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Netrebko: Otherwise Engaged

San Francisco Performances officials are mild-mannered about this, but news of Anna Netrebko's second postponement of her SFP recital must stick in the craw, especially because of the weak excuse she provided in her message on Monday, just days before her concert scheduled for November 28 in Herbst Theater. The soprano, whose US career began in San Francisco in 1995, starring in the Kirov's Ruslan i Lyudmila, cancelled her recital in January because of an infected tooth she wanted treated in St. Petersburg. This time, she wrote:

"I am very, very sorry to postpone my recital . . . The events of the last six months — including the promotion of my first solo recording for Deutsche Grammophon and new and unexpected performances with my home company, the Kirov Opera — have left me unable to give a performance in November . . . It was impossible to predict or plan for the extremely busy schedule of performances and promotional activity in the past few months." Calling San Francisco her "second home," Netrebko wrote that she is looking forward to the yet again postponed recital, now scheduled for May 24, 2004.

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Suzanne Farrell Ballet Cancels Cupertino Concert

Appearance of the Suzanne Farrell Ballet in Flint Center on November 16 has been cancelled because of "very disappointing advance ticket sales." The company's November 14 and 15 debut performances in Berkeley's Zellerbach Hall are still scheduled.

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New Jersey Opera Disbanded

The board of the Opera Festival of New Jersey voted over the weekend to disband the company and cease operations after 20 innovative seasons. The company ran into financial difficulties three years ago when it expanded from three productions to four and produced two world premieres: Frank Lewin's Burning Bright and Hugo Weisgall's Six Characters in Search of an Author. Both works failed to draw an audience, and the company ended up with a deficit of $500,000. After another financially disastrous season, general director Karen Tiller left, but artistic director David Agler (a veteran of San Francisco Opera) headed a successful season last year, but the company could not handle the deficit.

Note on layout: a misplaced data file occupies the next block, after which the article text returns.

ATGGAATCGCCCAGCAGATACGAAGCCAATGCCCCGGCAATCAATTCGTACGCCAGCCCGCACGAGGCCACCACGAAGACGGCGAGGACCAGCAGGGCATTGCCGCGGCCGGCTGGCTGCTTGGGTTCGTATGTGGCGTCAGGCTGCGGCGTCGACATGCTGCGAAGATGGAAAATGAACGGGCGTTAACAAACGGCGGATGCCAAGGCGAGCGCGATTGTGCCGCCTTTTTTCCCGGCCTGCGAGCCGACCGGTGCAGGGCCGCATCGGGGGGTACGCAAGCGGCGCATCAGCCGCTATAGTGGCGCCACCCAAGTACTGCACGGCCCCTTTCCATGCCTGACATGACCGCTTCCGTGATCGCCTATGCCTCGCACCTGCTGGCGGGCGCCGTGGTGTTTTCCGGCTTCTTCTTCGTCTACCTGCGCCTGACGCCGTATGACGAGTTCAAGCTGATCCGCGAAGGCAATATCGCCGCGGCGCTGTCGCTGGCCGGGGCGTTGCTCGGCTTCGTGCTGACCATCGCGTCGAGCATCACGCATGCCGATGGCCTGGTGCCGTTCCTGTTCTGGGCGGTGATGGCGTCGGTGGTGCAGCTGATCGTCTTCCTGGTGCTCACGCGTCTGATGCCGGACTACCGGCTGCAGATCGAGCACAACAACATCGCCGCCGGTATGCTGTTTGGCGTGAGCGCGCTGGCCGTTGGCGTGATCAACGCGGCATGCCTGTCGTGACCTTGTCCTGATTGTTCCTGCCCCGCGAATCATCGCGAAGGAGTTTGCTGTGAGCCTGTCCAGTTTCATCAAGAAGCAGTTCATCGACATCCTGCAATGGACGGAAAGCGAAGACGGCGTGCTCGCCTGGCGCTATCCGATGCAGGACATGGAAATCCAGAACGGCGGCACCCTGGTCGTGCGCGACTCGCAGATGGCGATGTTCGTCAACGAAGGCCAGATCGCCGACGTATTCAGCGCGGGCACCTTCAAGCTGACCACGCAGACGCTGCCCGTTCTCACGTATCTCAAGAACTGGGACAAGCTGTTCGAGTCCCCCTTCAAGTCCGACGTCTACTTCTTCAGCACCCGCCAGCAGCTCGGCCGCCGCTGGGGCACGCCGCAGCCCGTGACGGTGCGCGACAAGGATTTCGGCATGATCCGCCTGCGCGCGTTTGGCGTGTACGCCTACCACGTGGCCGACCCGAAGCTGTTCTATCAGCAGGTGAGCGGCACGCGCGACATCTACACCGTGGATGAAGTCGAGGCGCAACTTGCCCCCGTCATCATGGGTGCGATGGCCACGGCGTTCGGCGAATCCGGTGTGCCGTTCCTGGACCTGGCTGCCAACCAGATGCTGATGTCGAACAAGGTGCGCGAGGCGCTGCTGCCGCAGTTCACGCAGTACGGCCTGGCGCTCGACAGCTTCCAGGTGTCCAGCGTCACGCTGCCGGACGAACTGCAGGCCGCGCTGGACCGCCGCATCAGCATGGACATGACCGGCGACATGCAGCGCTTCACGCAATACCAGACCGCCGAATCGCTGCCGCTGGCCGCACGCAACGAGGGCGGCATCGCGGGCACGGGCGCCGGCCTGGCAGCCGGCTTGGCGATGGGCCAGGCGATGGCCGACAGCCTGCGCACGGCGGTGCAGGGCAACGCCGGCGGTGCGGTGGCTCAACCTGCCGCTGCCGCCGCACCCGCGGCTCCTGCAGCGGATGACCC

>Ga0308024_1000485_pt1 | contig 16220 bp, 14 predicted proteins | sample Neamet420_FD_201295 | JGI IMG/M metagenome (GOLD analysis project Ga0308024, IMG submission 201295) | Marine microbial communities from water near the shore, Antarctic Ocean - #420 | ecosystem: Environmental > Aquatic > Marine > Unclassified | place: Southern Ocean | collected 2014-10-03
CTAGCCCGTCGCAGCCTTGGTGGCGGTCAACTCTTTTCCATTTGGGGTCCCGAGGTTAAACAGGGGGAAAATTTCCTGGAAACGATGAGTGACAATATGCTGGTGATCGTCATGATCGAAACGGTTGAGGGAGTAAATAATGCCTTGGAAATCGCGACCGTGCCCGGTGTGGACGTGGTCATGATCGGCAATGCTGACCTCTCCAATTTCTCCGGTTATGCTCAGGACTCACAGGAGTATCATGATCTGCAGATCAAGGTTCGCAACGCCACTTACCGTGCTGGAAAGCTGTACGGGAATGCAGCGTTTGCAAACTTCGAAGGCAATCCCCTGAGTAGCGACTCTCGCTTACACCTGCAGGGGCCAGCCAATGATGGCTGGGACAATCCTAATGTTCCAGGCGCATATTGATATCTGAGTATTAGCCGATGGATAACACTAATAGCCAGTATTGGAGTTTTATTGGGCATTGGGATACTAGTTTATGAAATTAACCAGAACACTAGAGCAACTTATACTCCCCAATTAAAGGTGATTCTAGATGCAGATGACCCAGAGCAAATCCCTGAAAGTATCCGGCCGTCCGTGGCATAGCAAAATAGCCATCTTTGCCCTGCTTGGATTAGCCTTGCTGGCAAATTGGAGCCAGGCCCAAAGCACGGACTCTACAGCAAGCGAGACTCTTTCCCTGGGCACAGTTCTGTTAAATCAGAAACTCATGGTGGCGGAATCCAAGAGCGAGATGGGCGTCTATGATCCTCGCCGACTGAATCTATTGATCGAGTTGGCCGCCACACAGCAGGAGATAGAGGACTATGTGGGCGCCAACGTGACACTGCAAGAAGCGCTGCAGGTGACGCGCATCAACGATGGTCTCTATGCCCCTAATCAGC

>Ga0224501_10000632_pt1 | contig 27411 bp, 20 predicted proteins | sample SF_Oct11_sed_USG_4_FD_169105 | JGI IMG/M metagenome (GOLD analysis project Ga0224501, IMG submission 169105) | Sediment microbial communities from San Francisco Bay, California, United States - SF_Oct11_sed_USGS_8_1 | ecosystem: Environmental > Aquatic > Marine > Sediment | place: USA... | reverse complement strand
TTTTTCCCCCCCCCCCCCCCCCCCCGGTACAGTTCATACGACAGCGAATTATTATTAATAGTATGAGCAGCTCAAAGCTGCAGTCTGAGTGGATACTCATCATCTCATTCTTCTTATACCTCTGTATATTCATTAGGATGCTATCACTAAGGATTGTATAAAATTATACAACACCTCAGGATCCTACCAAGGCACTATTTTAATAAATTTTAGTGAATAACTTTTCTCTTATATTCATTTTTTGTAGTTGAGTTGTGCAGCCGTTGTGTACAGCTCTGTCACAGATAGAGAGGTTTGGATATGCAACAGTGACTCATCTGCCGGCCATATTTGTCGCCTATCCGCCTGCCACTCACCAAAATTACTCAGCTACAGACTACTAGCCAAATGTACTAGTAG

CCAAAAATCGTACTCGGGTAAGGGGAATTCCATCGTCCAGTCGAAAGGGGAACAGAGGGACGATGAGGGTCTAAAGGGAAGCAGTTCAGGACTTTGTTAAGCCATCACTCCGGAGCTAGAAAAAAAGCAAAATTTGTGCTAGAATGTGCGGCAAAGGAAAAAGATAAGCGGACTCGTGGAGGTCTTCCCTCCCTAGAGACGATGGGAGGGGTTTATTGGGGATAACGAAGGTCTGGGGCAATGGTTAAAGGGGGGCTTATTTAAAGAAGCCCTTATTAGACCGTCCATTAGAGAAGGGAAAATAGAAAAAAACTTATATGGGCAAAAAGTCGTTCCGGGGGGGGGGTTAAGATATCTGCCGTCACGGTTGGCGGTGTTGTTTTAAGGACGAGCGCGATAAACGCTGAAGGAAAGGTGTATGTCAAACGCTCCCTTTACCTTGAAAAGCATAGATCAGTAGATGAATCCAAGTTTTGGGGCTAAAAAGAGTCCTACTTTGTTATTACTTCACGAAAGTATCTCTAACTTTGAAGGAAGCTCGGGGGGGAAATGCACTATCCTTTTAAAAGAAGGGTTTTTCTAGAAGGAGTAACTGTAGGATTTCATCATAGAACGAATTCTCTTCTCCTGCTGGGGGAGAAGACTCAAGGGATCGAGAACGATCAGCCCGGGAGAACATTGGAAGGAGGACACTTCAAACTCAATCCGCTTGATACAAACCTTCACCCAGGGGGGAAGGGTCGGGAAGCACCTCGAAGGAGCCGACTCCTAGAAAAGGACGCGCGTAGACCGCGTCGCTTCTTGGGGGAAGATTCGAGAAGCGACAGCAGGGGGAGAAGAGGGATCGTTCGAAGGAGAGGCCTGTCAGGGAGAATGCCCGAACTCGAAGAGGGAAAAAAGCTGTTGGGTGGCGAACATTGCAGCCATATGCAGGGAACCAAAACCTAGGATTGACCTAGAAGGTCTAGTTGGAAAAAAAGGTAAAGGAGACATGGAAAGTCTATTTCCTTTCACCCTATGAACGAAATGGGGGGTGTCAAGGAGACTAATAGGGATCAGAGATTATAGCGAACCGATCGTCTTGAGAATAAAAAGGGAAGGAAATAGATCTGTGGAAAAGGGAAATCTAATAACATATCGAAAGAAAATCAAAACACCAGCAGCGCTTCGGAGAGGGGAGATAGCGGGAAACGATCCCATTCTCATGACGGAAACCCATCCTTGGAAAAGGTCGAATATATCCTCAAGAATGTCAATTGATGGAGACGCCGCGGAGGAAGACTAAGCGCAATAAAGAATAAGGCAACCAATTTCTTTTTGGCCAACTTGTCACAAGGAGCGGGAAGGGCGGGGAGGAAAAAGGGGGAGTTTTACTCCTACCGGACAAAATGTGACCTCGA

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Opera on the Internet

While contemplating the aching void of opera on the area's FM stations, checkout the vast riches of Internet broadcasts, listed in amazing detail on Charles Riggs' www.operacast.com.

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Berkeley Center for World Music Anniversary

Next year, which is right around the corner, is the 30th anniversary of the American Society for Eastern Arts' Center for World Music summer program in Berkeley. A committee is being formed to plan a celebration of the event, the contact is Graeme Vanderstoel at gvanderstoel@yahoo.com.

The original program was held in the Julia Morgan-designed St. John's Presbyterian Church, where a stage was built for the event that is still in use today. The Julia Morgan Center for the Arts is participating in the anniversary observance. Back in 1974, the commingling of music, dance and puppetry, with the participation of Javanese and Balinese artists, was a departure from performing-arts events of established genres on the US Mainland. (Hawaii has always been in the vanguard of ethnomusicological exploration.)

(Janos Gereben, a regular contributor to www.sfcv.org, is arts editor of the Post Newspaper Group. His e-mail address is janos451@earthlink.net.)

©2003 Janos Gereben, all rights reserved